If you are having issues when you go to Print Gridlines in Excel, you are not alone.
In fact, this is a common issue that many Excel users face.
Spreadsheets are made up of worksheets that comprise data which is arranged in a matrix of columns and rows.
If we consider a worksheet with subscriber details for a particular service, the columns will usually signify a particular type or category of information, such as the first and last names, address, email, date the subscriber joined, etc.
Rows on the other hand, form a single and complete record about individual subscribers.
Each individual piece of data is contained in a cell that is referenced by its column and row position.
A large worksheet can span across several columns and traverse down hundreds or even thousands of rows.
To make it visually easier to work with the worksheet, Excel displays gridlines, that mark the boundary of all columns and rows, and hence, each cell.
These gridlines are displayed by default when a new worksheet is created.
However, when the worksheet is printed, by default, Excel does not print the gridlines.
Depending on the nature of the information contained in the worksheet and the overall layout, it may be desirable to include gridlines in the printout.
In this article, we are going to have a look at three different ways to include gridlines in your worksheet printouts.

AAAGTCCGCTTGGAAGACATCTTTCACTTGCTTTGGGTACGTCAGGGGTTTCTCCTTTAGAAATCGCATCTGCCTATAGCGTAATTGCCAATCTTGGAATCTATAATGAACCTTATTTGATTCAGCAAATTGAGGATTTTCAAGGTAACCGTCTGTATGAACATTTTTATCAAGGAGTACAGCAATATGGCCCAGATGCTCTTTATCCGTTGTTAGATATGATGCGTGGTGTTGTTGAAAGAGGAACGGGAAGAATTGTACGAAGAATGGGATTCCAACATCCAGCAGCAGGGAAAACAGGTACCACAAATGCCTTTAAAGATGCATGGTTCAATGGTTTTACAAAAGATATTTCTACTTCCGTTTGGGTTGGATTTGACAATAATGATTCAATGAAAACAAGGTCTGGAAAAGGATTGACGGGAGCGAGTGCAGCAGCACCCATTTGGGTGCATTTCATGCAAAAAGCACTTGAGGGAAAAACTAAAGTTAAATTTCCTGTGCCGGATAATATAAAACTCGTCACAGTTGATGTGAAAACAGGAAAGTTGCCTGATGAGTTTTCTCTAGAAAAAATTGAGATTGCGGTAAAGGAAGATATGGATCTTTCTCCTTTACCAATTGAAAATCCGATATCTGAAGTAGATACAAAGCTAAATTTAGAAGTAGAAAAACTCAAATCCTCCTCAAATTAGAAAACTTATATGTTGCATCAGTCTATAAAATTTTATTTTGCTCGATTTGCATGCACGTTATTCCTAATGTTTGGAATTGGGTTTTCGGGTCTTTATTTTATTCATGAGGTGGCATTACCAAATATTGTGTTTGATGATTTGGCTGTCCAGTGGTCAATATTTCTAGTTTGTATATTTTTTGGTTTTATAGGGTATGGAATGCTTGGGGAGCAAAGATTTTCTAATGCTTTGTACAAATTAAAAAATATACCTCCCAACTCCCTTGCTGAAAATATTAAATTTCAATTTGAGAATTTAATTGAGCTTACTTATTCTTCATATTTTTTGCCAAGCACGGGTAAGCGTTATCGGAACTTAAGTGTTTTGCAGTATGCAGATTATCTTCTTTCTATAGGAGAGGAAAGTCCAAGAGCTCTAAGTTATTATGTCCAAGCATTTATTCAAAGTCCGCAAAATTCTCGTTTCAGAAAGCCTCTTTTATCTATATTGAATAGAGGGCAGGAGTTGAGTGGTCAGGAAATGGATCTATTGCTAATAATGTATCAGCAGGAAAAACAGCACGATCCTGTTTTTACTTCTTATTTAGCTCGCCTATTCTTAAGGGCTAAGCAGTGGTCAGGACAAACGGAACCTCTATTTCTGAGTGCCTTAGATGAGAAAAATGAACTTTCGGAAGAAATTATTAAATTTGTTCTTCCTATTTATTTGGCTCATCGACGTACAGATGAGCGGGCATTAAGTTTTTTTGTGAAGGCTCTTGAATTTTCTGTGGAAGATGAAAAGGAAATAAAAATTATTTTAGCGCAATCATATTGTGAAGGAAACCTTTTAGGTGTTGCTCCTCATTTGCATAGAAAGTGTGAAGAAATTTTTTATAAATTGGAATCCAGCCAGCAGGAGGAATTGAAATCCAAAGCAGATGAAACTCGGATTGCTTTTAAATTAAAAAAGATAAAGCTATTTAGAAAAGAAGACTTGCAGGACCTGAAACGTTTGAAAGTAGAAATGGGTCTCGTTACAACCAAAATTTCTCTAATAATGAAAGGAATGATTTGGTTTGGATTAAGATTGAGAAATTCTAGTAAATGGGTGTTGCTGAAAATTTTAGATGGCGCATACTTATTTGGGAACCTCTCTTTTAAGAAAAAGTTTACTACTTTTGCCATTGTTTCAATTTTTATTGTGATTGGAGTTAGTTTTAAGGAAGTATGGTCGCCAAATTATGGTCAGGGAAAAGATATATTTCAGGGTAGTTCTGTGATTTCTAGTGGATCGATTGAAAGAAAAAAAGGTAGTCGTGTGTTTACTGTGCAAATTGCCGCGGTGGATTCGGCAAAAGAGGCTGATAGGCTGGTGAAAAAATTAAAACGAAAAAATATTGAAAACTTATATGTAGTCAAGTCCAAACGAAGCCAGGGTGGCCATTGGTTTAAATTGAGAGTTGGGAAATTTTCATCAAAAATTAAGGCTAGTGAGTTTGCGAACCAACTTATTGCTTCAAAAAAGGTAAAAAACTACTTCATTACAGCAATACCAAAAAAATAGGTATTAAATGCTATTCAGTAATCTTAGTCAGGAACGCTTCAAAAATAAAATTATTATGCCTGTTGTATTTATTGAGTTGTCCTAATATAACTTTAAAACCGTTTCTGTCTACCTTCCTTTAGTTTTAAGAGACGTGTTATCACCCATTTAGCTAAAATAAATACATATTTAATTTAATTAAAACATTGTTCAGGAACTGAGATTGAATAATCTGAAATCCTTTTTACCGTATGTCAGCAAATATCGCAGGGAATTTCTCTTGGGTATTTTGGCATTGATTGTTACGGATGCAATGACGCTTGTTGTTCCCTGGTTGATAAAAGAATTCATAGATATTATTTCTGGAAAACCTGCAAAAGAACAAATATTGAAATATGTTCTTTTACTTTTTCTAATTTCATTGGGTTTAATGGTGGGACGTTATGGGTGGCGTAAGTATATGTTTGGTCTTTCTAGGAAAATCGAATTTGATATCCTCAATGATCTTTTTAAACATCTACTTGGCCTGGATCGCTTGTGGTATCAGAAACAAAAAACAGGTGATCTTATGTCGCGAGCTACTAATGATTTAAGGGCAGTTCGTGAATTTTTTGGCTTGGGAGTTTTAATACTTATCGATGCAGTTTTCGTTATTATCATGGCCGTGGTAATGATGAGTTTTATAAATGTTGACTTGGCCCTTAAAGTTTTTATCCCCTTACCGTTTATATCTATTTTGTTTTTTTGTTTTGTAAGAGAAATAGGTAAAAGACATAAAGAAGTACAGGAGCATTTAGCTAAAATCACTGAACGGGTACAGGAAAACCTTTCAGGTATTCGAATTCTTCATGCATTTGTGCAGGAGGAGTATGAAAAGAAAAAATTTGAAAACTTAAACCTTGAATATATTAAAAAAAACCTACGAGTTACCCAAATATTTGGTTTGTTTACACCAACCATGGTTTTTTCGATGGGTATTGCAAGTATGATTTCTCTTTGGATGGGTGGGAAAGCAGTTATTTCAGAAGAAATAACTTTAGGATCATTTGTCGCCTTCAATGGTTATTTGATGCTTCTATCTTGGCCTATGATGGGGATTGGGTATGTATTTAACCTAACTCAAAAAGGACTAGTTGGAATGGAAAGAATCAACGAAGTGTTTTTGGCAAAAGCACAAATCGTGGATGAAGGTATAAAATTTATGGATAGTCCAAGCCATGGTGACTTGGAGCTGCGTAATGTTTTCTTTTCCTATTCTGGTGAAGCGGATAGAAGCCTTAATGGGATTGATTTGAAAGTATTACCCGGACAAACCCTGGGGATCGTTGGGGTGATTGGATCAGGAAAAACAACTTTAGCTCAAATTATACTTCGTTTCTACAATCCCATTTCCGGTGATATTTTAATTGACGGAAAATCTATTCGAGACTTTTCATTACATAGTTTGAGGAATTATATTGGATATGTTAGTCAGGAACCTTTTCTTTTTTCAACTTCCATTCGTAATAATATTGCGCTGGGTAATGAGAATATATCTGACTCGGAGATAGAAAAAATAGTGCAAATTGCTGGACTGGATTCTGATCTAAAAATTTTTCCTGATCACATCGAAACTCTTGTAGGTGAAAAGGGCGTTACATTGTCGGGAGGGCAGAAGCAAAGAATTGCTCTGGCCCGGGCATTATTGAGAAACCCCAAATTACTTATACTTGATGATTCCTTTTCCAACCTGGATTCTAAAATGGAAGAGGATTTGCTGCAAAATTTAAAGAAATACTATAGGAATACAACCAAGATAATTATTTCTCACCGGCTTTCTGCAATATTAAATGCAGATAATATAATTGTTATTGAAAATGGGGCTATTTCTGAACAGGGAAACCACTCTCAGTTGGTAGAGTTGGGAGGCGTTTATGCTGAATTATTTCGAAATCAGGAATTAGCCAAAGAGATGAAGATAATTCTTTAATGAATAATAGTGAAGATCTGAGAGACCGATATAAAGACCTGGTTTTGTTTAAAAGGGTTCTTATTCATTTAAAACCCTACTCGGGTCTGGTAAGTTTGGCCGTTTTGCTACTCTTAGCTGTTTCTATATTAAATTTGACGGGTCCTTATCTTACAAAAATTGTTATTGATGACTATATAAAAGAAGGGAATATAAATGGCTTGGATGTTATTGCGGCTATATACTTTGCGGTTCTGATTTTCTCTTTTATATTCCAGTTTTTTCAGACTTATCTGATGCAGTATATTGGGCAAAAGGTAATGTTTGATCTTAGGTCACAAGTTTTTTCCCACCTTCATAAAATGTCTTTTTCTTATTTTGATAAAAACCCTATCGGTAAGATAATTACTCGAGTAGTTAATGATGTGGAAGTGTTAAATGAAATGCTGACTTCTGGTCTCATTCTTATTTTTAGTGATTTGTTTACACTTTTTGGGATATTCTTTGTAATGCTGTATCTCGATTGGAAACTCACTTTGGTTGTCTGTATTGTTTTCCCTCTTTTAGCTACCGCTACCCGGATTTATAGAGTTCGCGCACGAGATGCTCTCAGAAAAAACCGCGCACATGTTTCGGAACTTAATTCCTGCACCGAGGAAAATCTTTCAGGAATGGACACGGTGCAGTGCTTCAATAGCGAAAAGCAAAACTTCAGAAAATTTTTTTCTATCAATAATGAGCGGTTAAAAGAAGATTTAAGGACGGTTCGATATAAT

Here’s How to Easily Print Gridlines in Excel:
If you look closely at the tabular layout of the worksheet, you will see light gray lines between the columns, intersecting with lines separating each row.
These are the gridlines, and they clearly define and mark the bounds of each cell.
In this group, there are two sections, one for Gridlines and the other for Headings.
Within each section, there are two check-boxes marked View and Print.
The View checkboxes enable gridlines and headings while working with your worksheet on your screen.
The Print checkboxes enable gridlines and headings in printouts.
We are of course interested in having the Gridlines > Print checkbox enabled.
Under the Page Layout tab and in the bottom right hand corner of the Page Setup group, is a small launcher arrow.
Click this arrow to bring up the Page Setup dialog box.
In the Page Setup dialog box, go to the Sheet tab, and in the Print section, tick the Gridlines check-box.
From here, you can click on one of the Print… or Print Preview buttons, which will take you straight to the print wizard, or you can click the OK (or Cancel) button and return to working on the worksheet.
The third and final way of enabling gridlines in printouts is straight from the print wizard.
From the main menu, open the File tab, and select Print in the side menu (or you can use the keyboard shortcut Ctrl-P).
This is the Page Setup dialog box that we saw in the previous method when we clicked the launcher button under Page Layout > Page Setup.
Before we finish off, it was stated at the start, that the gridlines in Excel show up in a light gray color.
It is possible to set the gridlines to a custom color, and here is how.
From the main menu, select the File tab and then Options from the side menu.
Go to the Advanced option, and then scroll down to the Display options for this worksheet section.
The last item in this group is Gridline color.
Selecting Automatic will revert to the standard light gray.
Especially when working with large worksheets, gridlines make it easy to follow data across intersecting columns and rows.
By default, Excel only displays gridlines in screen view, but omits them when the worksheet is printed.
In this article, we’ve shown three quick and easy ways which allow you to print gridlines in Excel, as well as how to set the gridline color.